It is unclear where he was buried, but he is remembered on the Brookwood (United Kingdom 1914–1918) Memorial in Surrey.

Darbishire is not listed on the war memorial in St Leonard’s Church, but is included on the board below in Sunningwell village hall:

Memorial in Sunningwell village hall

He is also listed on two war memorials in Oxford. This one at Balliol College gives the wrong regiment, as he did not live long enough to take up his commission in the Royal Garrison Artillery:

Balliol inscription

while this one at Magdalen College School gets the regiment (Argyll & Sutherland Highlanders) right, but misspells his middle name:

Darbishire on MCS War Memorial

Administration was granted to Darbishire’s sister Helen on 14 September 1920, and his effects came to £3,097 19s. 9d.

His address at death was deemed to be the Grey House; meanwhile his cousin Bernhard Darbishire was still living at Green Roof Cottage, also on Foxcombe Hill.

Small memorial


Arthur Dukinfield Darbishire’s mother
  • Florence Darbishire (Mrs Samuel Dukinfield Darbishire) continues to be listed in Kelly’s Directory as living at the Grey House in Sunningwell until at least 1915. She died at 17 Lathbury Road, Oxford at the age of 63 on 6 June 1917. Her effects came to £5,292 16s. 11d., and her daughter Helen was her executor.
His son
  • Anthony Carritt (born 1914) was interested in a career in agriculture and continued to live at Heath Barrows and worked on one of the Sunningwell farms. In the summer of 1936 (shortly after learning about his true parentage) he volunteered with his older half-brother Noel Carritt to fight in the Spanish Civil War. He was killed in action at the Battle of Brunete in July 1937: his probate records states that he “died on or since 26 July 1937 between Villa Nueva de la Canada and Brunete”. His effects came to £94 15s. 7d., and his stepfather Edgar Carritt was his executor.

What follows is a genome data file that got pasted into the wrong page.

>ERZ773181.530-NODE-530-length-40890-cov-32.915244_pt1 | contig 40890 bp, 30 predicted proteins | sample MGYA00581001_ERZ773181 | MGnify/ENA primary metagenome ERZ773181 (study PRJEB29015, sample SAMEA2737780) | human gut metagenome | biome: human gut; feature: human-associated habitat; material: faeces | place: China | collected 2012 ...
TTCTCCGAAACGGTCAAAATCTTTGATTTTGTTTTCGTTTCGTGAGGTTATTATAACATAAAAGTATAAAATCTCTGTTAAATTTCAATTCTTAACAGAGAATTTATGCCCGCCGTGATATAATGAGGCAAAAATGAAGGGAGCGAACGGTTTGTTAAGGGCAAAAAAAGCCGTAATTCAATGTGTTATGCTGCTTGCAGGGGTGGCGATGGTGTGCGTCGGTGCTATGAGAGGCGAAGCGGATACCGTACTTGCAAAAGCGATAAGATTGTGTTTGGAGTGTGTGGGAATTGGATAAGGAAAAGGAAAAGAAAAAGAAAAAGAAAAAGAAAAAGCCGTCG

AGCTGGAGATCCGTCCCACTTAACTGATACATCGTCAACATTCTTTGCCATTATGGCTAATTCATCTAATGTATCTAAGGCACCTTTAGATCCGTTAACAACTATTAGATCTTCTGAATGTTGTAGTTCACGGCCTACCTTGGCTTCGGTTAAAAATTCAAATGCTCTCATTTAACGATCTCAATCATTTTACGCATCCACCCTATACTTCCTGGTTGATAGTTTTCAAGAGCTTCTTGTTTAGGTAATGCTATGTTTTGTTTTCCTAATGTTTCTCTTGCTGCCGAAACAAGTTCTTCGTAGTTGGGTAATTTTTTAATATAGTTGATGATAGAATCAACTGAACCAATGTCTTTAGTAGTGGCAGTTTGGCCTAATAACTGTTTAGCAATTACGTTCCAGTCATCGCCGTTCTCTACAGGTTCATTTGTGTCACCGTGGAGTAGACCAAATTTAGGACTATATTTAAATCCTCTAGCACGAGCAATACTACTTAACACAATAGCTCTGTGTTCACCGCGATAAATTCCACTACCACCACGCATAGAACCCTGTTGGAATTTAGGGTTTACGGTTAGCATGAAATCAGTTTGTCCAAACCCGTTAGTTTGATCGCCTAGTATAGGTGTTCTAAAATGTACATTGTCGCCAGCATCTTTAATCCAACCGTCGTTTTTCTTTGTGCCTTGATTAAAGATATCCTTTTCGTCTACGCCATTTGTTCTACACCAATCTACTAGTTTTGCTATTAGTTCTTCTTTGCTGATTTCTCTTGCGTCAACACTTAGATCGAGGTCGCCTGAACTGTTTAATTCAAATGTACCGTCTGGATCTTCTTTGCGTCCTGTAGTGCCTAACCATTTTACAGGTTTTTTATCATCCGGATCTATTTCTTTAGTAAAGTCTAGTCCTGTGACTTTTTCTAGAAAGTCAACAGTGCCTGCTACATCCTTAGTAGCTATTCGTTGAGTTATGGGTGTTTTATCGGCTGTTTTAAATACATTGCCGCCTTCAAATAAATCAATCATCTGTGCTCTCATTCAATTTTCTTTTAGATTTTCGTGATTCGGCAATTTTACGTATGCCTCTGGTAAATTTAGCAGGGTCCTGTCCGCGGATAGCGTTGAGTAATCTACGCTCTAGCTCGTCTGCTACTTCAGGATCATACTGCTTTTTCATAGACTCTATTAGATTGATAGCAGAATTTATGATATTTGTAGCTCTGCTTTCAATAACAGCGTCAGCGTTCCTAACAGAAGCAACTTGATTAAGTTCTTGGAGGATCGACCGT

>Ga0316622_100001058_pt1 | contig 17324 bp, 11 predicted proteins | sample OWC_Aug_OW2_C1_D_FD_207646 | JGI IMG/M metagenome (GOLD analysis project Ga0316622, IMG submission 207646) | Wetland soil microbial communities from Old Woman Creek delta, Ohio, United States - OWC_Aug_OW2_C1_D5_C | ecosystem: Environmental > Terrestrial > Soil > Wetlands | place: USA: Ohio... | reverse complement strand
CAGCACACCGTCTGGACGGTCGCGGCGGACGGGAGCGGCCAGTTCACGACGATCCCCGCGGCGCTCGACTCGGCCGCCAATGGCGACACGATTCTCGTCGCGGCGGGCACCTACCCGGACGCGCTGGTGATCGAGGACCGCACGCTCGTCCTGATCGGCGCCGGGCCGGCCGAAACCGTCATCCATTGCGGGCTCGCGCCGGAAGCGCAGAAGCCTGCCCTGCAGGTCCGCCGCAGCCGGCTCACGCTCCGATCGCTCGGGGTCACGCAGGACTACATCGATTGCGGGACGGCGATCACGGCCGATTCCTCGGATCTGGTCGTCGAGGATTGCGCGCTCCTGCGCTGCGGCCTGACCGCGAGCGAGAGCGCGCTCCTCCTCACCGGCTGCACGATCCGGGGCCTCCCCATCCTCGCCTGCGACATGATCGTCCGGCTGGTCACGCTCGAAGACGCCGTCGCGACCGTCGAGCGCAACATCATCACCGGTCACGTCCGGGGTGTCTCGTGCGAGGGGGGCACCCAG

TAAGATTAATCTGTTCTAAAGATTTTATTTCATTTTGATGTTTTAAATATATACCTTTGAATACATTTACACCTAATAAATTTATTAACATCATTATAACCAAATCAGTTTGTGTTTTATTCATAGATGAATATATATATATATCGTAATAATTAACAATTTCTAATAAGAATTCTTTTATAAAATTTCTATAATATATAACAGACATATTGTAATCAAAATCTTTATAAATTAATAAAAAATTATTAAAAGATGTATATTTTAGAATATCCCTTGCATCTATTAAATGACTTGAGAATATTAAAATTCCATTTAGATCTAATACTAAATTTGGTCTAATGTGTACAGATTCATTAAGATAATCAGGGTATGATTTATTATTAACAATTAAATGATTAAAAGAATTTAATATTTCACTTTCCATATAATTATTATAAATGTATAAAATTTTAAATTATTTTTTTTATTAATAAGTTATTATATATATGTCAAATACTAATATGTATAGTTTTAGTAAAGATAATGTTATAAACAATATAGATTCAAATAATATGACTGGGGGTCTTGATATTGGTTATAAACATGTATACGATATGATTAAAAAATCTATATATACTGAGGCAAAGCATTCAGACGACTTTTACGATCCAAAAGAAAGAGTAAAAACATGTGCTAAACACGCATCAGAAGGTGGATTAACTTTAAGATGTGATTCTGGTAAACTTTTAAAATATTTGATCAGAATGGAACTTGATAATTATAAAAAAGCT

His surviving sister
  • Helen Darbishire (born 1881) was Principal of Somerville College from 1931 to 1945. She retired to Grasmere in 1954, and died there on 11 March 1961.
His cousin
  • Bernhard Vernon Darbishire published war poems. He died at 33 Wickham Avenue, Shirley, Croydon on 29 December 1935. His effects came to £35 7s. 3d., and his wife Matilde was his executor.



See also

  • CWGC: Darbishire, Arthur Dukinfield (which gives his regiment as the RGA, but in fact he did not live to take up his Commission with them, and died while serving with the Argyll & Sutherland Highlanders)
  • Wikipedia: Argyll & Sutherland Highlanders
  • Balliol College War Memorial Book (2 vols), 1924, pp. 116–20: Entry for Arthur Dukinfield Darbishire
  • Colin Carritt, “From Boars Hill to Brunete”, Oxfordshire Local History, Vol. 10, No. 1 (Winter 2015–16), pp. 33–45
  • A. G. Gibson, A Short History of the Radcliffe Infirmary, pp. 148–9: Biography of Arthur’s father
  • Oxford Dictionary of National Biography: Entry for Arthur’s sister, Helen Darbishire
  • Magdalen Gate House, where the family lived from 1882 to 1887